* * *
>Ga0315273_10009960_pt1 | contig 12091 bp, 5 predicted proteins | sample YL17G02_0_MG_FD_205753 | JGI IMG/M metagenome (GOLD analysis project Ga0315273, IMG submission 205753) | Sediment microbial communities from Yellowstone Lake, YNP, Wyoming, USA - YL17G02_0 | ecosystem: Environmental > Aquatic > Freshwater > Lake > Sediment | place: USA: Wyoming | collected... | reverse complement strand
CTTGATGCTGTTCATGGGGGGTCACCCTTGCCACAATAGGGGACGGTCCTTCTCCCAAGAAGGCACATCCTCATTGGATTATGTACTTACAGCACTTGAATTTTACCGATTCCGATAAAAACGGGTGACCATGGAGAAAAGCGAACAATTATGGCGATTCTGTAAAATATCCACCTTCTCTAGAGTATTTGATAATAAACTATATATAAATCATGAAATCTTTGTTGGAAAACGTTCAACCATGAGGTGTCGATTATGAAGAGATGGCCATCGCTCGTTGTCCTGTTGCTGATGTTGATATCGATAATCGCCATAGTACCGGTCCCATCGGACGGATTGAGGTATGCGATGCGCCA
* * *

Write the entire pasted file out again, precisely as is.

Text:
>Ga0315273_10009960_pt1 | contig 12091 bp, 5 predicted proteins | sample YL17G02_0_MG_FD_205753 | JGI IMG/M metagenome (GOLD analysis project Ga0315273, IMG submission 205753) | Sediment microbial communities from Yellowstone Lake, YNP, Wyoming, USA - YL17G02_0 | ecosystem: Environmental > Aquatic > Freshwater > Lake > Sediment | place: USA: Wyoming | collected... | reverse complement strand
CTTGATGCTGTTCATGGGGGGTCACCCTTGCCACAATAGGGGACGGTCCTTCTCCCAAGAAGGCACATCCTCATTGGATTATGTACTTACAGCACTTGAATTTTACCGATTCCGATAAAAACGGGTGACCATGGAGAAAAGCGAACAATTATGGCGATTCTGTAAAATATCCACCTTCTCTAGAGTATTTGATAATAAACTATATATAAATCATGAAATCTTTGTTGGAAAACGTTCAACCATGAGGTGTCGATTATGAAGAGATGGCCATCGCTCGTTGTCCTGTTGCTGATGTTGATATCGATAATCGCCATAGTACCGGTCCCATCGGACGGATTGAGGTATGCGATGCGCCA